Remember that tight tension is not important,
but even tension is.
You will also now want to tie your string,
cord or ribbon to the other side of the
loom and the warping bar if you need to
balance your warping bar.
At this point, take your spring bar (the
thin stainless steel bar) and place it in
your warp coil at the top of the loom on
top of your warp threads. This will keep
your warp threads in the warp coil.
Next, swing out your wooden
clips to release the warping
Grab hold of either side of the
warping bar and move it down
about an inch and a half from
the top of the bottom beam of
the loom. Here you may want to
tighten your tension slightly
and make sure all your warp
threads are even and not
crossed on both the top and
bottom of the loom.
Now you are ready to install the shedding device!
Swing your wooden clips so they are facing towards you.
Place your shedding device into the indentations in the
wooden clips. The hole on the shedding device (where
the handle will go) should go on the left side if you are
left-handed and the right side if you are right-handed.
Position the shedding device so one side with a thin metal bar is facing upwards. Loosen the nut that holds the bar in place with the Allen wrench
included with your loom and move it to the left or right of your weaving.
Now, begin placing heddles
on every other warp thread
and loop them onto the bar
on the shedding device.
Click here to see a video of putting a heddle on the loom
When you have put on seven heddles (one on every other warp
thread), secure the bar you just put heddles on (again, using the
Allen wrench). Make sure that it is flush with the brass pieces on
either end of the shedding device so they do not hit the wooden
clips when you rotate the shedding device.
At this point, make sure you have secured the shedding device to
the loom by moving the brass pieces on the wooden clips over
the shedding device.
You may need to use a Phillips head screwdriver to keep these in
place depending on the model of loom you have.
Now, rotate the shedding device toward the loom so the other bar is facing upwards.
Again, loosen the bar (the one on the opposite side of the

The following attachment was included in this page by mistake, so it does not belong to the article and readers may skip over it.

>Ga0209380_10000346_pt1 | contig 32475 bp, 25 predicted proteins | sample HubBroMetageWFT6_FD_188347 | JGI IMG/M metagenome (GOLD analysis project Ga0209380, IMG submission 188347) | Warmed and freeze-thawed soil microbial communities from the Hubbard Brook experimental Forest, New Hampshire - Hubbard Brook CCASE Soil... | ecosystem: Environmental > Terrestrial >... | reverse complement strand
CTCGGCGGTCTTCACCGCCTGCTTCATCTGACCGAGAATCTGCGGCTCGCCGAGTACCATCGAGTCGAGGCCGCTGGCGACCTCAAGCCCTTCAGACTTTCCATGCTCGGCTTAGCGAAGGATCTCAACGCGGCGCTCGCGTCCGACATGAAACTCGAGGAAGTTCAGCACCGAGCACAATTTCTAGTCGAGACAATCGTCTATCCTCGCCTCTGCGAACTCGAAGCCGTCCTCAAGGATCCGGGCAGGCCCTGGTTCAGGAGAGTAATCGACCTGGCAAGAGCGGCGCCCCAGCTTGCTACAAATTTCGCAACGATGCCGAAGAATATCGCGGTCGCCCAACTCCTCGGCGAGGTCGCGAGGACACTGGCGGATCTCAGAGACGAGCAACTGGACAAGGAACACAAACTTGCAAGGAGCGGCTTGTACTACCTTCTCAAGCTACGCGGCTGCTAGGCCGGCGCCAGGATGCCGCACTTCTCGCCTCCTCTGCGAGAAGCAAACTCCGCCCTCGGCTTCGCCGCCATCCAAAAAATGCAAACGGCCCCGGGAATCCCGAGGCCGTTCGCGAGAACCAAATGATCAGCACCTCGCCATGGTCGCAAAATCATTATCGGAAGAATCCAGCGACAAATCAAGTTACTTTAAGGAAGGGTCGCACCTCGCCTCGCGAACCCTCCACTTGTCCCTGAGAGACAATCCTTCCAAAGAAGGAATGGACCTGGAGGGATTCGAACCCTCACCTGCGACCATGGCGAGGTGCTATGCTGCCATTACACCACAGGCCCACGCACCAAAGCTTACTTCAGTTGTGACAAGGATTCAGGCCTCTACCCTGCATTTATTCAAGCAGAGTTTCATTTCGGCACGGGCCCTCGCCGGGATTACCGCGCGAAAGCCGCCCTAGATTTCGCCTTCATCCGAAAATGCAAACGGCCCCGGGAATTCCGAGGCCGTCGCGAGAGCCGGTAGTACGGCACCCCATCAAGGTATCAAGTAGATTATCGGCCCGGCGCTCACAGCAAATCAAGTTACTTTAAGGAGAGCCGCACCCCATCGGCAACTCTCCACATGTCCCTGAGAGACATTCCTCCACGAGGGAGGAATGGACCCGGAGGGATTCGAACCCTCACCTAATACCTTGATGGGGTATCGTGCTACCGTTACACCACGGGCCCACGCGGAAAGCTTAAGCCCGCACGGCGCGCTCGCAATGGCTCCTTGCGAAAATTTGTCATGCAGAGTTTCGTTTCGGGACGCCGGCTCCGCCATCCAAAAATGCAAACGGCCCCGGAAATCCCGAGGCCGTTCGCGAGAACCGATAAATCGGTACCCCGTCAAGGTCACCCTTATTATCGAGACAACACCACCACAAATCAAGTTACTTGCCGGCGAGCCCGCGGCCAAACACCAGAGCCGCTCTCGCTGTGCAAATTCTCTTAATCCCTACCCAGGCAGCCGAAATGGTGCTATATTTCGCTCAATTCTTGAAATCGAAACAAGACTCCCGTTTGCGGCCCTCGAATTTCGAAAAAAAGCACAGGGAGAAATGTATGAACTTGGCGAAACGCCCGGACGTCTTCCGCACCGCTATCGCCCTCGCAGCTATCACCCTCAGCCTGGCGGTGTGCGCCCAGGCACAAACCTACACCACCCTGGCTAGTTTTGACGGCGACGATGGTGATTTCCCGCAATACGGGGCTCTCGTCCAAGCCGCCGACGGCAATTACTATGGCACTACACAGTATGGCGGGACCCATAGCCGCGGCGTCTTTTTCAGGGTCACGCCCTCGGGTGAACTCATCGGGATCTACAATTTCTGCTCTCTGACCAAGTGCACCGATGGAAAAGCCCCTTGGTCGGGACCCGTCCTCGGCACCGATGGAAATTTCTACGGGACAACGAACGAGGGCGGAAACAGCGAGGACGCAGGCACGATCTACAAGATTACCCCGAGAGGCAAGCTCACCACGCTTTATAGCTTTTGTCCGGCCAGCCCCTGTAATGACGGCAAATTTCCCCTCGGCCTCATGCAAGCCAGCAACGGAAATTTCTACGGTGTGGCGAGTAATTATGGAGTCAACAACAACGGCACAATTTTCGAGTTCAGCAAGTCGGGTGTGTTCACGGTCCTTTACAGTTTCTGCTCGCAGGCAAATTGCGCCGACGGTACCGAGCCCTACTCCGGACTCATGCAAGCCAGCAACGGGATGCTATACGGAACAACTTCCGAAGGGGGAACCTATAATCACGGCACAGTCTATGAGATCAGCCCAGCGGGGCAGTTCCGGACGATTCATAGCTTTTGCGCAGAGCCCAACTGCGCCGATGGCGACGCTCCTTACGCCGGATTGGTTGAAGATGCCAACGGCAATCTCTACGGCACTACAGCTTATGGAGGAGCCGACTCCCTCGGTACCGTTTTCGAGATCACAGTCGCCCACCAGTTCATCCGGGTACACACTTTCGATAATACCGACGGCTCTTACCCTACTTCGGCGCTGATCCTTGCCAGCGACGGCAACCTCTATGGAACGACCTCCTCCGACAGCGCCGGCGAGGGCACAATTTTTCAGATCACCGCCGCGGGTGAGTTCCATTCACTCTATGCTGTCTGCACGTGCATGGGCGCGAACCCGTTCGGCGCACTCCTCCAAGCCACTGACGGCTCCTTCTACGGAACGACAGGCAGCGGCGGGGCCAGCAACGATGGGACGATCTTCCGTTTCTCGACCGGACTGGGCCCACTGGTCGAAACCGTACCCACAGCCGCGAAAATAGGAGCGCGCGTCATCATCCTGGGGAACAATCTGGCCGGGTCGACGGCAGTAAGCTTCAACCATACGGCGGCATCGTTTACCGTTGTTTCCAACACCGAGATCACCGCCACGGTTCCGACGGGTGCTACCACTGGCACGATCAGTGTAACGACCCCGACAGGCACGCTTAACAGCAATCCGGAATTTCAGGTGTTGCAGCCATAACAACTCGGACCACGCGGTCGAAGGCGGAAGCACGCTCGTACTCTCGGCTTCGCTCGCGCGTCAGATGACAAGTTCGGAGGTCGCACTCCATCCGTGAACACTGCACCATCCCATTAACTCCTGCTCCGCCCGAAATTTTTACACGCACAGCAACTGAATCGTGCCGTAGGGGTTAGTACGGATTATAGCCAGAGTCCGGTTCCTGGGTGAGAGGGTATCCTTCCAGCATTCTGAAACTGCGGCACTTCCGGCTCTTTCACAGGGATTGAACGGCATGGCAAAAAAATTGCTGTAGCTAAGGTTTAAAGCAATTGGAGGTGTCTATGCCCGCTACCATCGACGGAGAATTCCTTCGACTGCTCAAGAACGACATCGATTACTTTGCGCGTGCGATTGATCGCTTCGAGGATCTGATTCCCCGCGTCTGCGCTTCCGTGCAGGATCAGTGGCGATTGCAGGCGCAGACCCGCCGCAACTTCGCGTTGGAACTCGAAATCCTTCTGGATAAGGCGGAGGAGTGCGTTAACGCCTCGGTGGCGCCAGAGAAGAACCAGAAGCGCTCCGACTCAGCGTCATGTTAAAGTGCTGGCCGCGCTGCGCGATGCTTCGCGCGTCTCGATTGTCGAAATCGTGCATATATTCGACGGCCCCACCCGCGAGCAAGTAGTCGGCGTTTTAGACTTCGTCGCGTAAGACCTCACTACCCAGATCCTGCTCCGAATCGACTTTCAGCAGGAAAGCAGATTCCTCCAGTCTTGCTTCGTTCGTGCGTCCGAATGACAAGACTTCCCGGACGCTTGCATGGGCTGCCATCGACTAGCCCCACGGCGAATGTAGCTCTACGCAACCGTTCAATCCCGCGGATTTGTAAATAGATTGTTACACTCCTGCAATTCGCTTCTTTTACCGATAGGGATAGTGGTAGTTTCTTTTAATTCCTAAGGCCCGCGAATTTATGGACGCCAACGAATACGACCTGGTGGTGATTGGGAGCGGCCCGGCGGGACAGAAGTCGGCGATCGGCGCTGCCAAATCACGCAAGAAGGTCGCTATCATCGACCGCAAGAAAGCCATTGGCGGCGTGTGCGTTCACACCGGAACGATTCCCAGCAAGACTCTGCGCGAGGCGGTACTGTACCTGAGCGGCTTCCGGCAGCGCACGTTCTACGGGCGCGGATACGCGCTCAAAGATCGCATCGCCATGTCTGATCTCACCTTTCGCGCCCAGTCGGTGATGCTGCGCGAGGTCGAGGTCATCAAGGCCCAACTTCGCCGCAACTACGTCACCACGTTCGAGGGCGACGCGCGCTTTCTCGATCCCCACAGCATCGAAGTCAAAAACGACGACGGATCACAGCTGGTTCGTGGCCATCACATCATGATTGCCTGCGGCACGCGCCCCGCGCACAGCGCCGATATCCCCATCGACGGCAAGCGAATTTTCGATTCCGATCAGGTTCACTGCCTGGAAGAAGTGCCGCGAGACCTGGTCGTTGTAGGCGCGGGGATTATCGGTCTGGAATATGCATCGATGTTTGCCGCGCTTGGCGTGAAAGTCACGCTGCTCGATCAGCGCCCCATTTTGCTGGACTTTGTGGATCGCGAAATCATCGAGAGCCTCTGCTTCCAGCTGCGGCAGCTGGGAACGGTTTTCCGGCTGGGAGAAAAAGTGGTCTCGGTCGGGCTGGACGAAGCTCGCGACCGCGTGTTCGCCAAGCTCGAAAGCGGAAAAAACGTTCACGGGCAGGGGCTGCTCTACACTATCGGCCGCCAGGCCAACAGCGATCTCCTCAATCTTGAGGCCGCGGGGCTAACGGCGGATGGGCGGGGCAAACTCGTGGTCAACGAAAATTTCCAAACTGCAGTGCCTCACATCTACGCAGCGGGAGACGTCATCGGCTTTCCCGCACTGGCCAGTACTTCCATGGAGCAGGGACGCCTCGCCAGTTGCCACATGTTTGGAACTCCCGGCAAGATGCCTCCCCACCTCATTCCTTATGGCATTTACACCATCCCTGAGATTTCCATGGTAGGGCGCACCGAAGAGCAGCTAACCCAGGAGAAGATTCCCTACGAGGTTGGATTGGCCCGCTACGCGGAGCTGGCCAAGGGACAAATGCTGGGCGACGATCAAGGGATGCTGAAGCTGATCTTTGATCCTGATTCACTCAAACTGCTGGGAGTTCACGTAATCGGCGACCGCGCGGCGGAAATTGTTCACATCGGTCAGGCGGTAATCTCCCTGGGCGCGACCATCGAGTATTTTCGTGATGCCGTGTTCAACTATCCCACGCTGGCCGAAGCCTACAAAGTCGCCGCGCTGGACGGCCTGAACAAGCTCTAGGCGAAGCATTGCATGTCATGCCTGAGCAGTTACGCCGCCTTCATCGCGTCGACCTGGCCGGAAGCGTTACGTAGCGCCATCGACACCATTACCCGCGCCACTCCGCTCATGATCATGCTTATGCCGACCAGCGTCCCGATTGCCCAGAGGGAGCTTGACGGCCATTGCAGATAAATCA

shedding device from the one you just put heddles on)
and put heddles on every warp thread that does not have
a heddle on it (again, this will be every other heddle).
When you are finished, secure the bar again. Then, place your handle
through the hole on the end of the shedding device and secure it.
Tighten your tension using the wing-nuts. You are now ready to
Check out this video to see how to change sheds using the
shedding device. When the handle is in one position, you are
in one shed (lifting half the warp threads) and when the handle
is in the other position your are in the other shed (lifting the
other half of the warp threads). Using the shedding device
eliminates the need for weaving in and out of warp threads.
With it, you will simply place your fiber or beads in the space
between the lowered and raised warp threads, change the
shed and do the same thing going in the other direction.
First, you will weave in a piece of thread to act as a base for your piece.
Take piece of the C-Lon Cord you used as warp, move your shedding device to
open the shed in one direction and bring the thread through the open shed.
Loop around the side bar (this should be on the threaded rod), change the shed
and bring your thread through the piece again. Tie off with the other end of the
thread around the other side bar. At this point make sure the warp threads at the
bottom of your piece and those at the top of your piece are even and the piece
is the same width throughout.
Next, you will weave a header. Take a length of the C-Lon Cord you used as
warp (about a wingspan’s length).
Put your shedding device in one position. You always want to make sure the tail
of your threads face the back of the loom. Depending on the shed you are in